Kathy Lien | Sep 10, 2018 14:37
September is a busy month in the Forex market where economic performance and monetary policy divergences is becoming very apparent.
Last week we had the Reserve Bank of Australia and Bank of Canada rate decisions and this week, the European Central Bank and the Bank of England are up to bat. Like the RBA and BoC, the ECB and BoE are widely expected to leave interest rates unchanged. However, with the US dollar extending its gains over the past week on the back of a strong jobs report, investors will be thinking about how their policies compare to the Fed’s steady hand. The Swiss franc is the only currency that has managed to outperform the greenback whereas all other currencies struggled to find buyers. The worst performer was the New Zealand dollar, followed by the loonie and aussie. Looking ahead, we expect US dollar bulls to remain in control as we look for equities to descend further.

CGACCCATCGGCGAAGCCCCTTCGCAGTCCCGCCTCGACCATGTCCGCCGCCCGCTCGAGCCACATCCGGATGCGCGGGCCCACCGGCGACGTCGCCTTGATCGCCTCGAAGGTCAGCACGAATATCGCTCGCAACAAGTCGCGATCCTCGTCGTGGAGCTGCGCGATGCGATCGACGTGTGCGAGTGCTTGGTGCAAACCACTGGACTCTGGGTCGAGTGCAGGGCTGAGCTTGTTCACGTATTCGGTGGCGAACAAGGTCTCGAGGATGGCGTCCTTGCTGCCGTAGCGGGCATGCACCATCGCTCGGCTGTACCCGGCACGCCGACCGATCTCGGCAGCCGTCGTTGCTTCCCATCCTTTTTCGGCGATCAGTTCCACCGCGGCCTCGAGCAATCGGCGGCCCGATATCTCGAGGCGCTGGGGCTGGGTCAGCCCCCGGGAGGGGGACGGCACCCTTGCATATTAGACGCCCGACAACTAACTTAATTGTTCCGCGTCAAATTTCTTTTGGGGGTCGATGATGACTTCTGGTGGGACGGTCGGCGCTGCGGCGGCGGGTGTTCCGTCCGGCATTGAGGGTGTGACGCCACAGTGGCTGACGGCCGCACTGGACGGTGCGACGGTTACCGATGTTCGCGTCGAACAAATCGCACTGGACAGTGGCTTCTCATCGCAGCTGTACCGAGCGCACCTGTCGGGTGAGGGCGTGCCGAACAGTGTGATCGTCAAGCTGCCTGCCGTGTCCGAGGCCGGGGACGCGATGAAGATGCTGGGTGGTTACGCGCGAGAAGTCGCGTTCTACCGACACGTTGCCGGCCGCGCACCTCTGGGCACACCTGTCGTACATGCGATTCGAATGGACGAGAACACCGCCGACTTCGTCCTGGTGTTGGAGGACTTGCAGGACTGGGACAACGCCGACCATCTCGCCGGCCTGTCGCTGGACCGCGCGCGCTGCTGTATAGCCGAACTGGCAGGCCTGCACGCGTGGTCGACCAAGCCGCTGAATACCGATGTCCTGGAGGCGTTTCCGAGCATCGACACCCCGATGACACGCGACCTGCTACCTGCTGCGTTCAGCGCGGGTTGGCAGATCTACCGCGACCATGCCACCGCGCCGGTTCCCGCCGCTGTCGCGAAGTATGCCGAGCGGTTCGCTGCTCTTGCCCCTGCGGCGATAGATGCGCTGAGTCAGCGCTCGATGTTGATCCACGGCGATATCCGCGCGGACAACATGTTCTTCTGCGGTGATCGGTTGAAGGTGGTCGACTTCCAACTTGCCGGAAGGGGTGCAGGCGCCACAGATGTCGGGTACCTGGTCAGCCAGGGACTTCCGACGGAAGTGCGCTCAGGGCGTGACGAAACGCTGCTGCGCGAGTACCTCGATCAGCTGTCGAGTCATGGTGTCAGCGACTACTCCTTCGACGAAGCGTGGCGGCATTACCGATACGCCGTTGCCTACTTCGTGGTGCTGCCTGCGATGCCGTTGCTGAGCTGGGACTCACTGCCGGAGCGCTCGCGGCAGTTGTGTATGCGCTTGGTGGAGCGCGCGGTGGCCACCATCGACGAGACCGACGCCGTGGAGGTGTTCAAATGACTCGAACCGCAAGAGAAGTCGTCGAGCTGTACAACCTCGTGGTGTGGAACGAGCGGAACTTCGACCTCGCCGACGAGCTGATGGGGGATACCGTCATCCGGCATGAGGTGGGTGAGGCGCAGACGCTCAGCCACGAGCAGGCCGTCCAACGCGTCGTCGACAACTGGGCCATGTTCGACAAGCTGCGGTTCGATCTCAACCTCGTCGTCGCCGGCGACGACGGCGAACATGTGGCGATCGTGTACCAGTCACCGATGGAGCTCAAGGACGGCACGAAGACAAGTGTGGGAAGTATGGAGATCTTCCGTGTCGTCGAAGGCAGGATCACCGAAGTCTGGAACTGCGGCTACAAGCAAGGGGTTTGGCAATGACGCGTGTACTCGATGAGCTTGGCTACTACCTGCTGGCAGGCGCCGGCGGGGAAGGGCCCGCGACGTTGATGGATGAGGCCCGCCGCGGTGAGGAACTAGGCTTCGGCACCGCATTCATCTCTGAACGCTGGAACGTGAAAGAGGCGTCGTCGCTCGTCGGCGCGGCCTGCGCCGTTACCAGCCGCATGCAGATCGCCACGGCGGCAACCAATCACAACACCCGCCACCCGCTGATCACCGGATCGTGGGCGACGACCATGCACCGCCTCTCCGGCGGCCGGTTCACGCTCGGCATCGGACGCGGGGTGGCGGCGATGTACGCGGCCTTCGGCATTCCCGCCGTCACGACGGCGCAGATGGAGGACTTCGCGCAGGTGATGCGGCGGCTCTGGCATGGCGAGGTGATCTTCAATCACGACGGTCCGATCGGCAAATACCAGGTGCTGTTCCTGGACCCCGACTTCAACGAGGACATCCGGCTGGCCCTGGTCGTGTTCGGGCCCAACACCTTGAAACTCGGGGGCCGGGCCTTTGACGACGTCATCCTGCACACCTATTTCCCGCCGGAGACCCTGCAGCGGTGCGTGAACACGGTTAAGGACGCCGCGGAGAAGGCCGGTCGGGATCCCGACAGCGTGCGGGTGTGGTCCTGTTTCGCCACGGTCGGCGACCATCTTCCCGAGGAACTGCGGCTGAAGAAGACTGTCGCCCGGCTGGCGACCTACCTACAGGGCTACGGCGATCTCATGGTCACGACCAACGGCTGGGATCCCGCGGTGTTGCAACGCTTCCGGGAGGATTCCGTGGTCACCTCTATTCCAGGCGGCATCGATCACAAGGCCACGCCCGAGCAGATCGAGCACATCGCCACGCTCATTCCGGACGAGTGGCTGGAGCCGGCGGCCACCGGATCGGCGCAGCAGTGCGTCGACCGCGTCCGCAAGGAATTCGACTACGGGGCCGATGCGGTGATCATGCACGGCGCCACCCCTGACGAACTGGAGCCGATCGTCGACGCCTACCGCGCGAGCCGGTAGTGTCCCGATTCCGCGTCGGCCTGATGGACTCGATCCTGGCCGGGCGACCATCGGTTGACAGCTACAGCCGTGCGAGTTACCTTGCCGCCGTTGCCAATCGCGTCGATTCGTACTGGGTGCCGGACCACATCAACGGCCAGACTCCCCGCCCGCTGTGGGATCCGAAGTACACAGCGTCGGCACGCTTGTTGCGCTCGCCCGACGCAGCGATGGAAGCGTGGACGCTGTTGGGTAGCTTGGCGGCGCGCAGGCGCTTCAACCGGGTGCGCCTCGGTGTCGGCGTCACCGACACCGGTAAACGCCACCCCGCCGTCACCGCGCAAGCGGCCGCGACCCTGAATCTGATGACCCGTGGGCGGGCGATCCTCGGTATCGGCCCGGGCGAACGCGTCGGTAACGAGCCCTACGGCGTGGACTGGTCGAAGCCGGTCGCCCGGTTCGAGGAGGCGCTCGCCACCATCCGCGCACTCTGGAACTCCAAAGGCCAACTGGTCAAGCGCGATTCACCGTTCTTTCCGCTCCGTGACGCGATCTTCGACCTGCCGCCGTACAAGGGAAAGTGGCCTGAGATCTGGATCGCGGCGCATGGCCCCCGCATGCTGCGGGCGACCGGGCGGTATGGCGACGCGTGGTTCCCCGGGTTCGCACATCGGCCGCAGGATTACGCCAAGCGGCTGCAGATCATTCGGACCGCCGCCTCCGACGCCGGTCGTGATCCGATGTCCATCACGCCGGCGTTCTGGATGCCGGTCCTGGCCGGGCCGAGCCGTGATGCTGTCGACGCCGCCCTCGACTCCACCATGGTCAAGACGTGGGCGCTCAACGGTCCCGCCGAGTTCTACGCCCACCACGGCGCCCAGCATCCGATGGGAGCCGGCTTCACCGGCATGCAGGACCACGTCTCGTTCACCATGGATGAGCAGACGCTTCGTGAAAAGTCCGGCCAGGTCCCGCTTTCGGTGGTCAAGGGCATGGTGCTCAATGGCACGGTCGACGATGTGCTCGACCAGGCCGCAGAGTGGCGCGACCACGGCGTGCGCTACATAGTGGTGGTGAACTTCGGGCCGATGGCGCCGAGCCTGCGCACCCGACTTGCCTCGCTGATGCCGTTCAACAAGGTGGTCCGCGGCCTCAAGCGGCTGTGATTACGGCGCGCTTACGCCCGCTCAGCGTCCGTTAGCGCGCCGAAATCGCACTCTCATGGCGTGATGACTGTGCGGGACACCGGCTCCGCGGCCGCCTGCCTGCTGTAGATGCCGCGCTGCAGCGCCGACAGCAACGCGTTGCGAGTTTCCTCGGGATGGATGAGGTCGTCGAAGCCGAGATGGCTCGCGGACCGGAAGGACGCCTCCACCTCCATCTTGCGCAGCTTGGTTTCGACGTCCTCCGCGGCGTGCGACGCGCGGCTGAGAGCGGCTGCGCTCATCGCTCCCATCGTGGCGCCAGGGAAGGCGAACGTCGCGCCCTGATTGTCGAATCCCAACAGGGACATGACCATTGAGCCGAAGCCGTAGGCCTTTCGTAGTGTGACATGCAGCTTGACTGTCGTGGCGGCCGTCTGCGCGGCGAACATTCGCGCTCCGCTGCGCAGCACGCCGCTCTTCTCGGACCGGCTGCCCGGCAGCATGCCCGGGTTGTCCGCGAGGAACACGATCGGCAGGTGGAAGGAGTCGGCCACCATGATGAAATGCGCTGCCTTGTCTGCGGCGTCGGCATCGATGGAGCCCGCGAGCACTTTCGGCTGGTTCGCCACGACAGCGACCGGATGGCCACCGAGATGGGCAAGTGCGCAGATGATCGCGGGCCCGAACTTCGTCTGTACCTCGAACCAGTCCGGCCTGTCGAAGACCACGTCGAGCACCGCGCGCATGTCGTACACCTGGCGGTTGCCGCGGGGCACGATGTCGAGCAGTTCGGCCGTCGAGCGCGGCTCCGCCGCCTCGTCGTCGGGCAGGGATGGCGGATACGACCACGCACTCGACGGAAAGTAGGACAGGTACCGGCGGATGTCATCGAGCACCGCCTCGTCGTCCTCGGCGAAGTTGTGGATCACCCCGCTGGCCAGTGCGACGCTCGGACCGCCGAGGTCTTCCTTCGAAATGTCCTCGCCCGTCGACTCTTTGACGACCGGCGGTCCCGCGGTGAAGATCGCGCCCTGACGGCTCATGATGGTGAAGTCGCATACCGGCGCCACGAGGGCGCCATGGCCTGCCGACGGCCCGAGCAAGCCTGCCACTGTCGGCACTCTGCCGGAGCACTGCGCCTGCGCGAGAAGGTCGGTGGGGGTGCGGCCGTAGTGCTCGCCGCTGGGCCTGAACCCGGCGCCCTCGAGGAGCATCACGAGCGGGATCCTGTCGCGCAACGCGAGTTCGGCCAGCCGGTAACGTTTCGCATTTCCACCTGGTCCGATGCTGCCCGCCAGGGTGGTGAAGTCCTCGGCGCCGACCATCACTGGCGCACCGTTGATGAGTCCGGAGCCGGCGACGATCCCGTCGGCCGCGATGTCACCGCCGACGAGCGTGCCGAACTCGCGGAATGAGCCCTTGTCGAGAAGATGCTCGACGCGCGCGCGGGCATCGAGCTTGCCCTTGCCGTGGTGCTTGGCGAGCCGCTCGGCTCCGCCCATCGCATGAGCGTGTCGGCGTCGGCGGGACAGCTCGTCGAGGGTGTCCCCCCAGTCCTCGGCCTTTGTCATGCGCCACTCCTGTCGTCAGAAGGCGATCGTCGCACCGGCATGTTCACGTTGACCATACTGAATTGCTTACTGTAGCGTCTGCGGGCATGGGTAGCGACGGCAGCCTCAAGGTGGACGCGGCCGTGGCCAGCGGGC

There are a number of reasons why we think September should be a good month for the US dollar. On the top of the list is the prospect of an interest-rate hike from the Federal Reserve on September 26. The market is pricing in a 96% chance of a quarter point hike and after the latest nonfarm payrolls report, a rate hike is guaranteed. This week’s retail sales and inflation reports should also be strong, reinforcing the case for tightening and solidifying the greenback’s positive momentum. Not only was there more than 200K jobs created in the month of August, but wages are growing! Average hourly earnings rose 0.4% last month, which was the strongest pace of growth in nearly a year. Between the record highs in US stocks last month and the pickup in earnings, retail sales should rise nicely in August. We’re not looking for any major changes in inflation because gas and oil prices have fallen but between these 2 reports, retail sales is definitely more important. Comments from US policymakers have also been hawkish with Fed Presidents Mester, Rosengren and Kaplan looking for the policy rate to move toward neutral. The US dollar should also benefit from ongoing trade tensions. Two weeks into the latest round of talks, a deal has not been reached with Canada and now investors are worried that President Trump will turn his focus on Japan.